More Kin Of British Royal Family Reportedly Were Sent To Asylum

Posted: April 08, 1987

LONDON — Britain's royal family was shaken yesterday by revelations that five of Queen Elizabeth II's cousins were taken to a mental hospital on the same day 46 years ago.

The latest royal scandal began Monday with a banner headline in a tabloid, the Sun, that read: "Queen's Cousin Locked in Madhouse." An accompanying photograph showed a wrinkled and bedraggled elderly woman staring out blankly.

Other tabloids were quick to follow up yesterday, revealing that two of the queen's first cousins and three second cousins all were brought to a Victorian-era mental hospital in the heart of the Surrey countryside south of London on the same day in 1941.

The five belonged to the Bowes-Lyon family of Queen Mother Elizabeth, who at 87 is the most popular member of British royalty.

The first cousins were listed as dead in the 1963 edition of Burke's Peerage, a guide to the British aristocracy, even though one - Katherine Bowes-Lyon - is still alive and the second died only last year. Two of the three second cousins are still alive.

Speculation immediately developed on two issues. The first was that there was an inherited mental illness in the family. "If five female cousins all have one mental problem, it's pretty obvious the cause is genetic," leading genealogist Hugh Peskett was quoted as saying.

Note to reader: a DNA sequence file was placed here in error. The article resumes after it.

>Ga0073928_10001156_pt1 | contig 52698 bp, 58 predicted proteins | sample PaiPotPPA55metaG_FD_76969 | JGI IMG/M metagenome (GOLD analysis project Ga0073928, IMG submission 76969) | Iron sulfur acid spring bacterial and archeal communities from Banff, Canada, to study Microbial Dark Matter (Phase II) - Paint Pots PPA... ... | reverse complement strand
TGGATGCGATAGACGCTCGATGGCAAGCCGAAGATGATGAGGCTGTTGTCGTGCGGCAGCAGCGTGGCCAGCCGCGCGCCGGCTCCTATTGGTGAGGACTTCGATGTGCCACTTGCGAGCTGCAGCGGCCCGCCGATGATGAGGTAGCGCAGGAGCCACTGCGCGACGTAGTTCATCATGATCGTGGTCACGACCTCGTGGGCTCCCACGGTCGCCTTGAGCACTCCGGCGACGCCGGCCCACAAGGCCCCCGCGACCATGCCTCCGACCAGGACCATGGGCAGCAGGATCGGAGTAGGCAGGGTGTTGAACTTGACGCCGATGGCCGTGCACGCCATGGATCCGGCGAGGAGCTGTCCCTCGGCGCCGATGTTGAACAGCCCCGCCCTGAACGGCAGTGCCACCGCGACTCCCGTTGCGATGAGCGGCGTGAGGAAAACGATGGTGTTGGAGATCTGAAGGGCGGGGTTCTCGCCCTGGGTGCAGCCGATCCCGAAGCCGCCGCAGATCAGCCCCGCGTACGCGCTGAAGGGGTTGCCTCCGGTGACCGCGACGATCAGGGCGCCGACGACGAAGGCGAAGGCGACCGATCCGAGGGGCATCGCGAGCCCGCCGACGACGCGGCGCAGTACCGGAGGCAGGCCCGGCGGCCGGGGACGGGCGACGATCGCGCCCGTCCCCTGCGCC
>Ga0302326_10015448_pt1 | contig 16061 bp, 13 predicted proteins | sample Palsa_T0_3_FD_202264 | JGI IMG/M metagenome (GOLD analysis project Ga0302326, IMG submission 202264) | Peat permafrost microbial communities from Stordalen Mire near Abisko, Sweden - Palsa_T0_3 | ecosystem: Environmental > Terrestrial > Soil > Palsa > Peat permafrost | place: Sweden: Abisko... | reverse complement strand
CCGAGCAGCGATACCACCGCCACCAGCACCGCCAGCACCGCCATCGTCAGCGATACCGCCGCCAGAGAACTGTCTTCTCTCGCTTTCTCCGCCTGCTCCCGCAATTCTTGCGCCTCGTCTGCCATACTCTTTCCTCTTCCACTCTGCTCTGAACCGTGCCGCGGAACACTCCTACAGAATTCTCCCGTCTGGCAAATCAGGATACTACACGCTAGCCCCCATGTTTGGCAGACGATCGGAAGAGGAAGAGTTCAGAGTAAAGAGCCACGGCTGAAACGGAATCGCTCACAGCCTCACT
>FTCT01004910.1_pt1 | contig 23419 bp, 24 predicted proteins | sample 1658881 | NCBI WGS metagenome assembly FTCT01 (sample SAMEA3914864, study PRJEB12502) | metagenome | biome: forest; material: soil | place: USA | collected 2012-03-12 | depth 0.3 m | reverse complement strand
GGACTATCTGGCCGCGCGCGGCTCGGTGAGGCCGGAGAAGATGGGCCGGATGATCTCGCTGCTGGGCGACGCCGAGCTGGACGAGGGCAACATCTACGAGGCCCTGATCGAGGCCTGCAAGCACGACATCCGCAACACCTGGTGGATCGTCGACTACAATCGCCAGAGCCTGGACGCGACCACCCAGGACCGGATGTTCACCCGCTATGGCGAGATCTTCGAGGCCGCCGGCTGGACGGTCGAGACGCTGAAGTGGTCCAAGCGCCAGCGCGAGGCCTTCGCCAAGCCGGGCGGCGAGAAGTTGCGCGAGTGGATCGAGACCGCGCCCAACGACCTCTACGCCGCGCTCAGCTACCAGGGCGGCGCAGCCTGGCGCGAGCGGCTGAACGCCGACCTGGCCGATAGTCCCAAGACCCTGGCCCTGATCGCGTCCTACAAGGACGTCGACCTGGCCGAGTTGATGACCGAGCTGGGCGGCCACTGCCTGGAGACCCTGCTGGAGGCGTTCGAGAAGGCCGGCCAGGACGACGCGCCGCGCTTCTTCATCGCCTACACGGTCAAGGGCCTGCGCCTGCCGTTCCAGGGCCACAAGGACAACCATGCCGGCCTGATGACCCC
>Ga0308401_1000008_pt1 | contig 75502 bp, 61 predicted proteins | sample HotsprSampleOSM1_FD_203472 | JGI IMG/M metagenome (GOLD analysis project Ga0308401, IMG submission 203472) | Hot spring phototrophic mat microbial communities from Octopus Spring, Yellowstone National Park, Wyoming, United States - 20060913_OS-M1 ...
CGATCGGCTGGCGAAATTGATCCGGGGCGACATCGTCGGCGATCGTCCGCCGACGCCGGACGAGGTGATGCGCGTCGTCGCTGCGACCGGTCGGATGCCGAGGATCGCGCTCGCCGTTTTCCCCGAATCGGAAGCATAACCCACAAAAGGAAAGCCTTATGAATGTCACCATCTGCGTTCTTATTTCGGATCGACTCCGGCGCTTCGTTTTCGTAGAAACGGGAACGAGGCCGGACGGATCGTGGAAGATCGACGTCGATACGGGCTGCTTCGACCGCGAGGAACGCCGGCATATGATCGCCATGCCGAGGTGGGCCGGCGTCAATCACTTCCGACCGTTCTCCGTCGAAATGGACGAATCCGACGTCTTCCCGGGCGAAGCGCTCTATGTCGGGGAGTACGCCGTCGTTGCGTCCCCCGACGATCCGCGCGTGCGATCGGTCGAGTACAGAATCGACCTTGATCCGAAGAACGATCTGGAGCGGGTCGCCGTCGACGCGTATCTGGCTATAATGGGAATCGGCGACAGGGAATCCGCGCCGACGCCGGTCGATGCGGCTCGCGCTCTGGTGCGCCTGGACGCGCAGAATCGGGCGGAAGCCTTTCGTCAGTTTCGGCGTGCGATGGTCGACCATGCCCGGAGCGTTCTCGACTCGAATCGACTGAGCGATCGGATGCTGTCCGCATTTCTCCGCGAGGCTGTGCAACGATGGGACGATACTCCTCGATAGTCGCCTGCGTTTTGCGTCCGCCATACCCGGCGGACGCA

But he and other genealogists agreed that whatever flaw existed appeared to be connected to the royal family by marriage, not blood. They trace the illness to the 21st Baron Clinton, who died in 1957 and was survived by two daughters. One daughter, Fenella, married the brother of Queen Mother Elizabeth, John Bowes-Lyon, and had two daughters, Katherine and Nerissa. The other daughter, Harriet, was the mother of Idonia, Rosemary Jean - who died in 1972, records show - and Etheldreda Fane.

The Fane and Bowes-Lyon sisters were all taken to the Royal Earlswood mental hospital in 1941, according to reports.

"The great relief is that the genes are obviously in the Clinton family and not in the royal family," Peskett said. "It is clearly a Clinton family gene which is wrong, rather than that of the Bowes-Lyon family."

The second issue is whether Nerissa and Katherine were reported dead in order to circumvent complicated inheritance rules, which prevented the present Lord Clinton from taking up his great-grandfather's title while they were alive.

Asked about such speculation, Lord Clinton said, "It is a theory, but it is not true. My great-aunt was very vague, and she probably made a mistake filling in the forms for Burke's. Some people are vague when they get that old. I was the senior in line in the family, so why shouldn't the title have come to me? There really is not a cover-up, there's nothing to hide."

Lord Clinton, speaking at the 20,000-acre family estate, said that his family never spoke of his mentally retarded relatives during his boyhood. He was 7 years old when his aunts were admitted to the hospital. Now 52, he said that he remembers visiting Etheldreda at the hospital about 15 years ago, but that he never met any of the others.

A spokesman at Buckingham Palace, the queen's London home, had said that the monarch "was aware" of the confinement of cousins Katherine and Nerissa Bowes-Lyon but that it was "a matter for the immediate (Bowes-Lyon) family."

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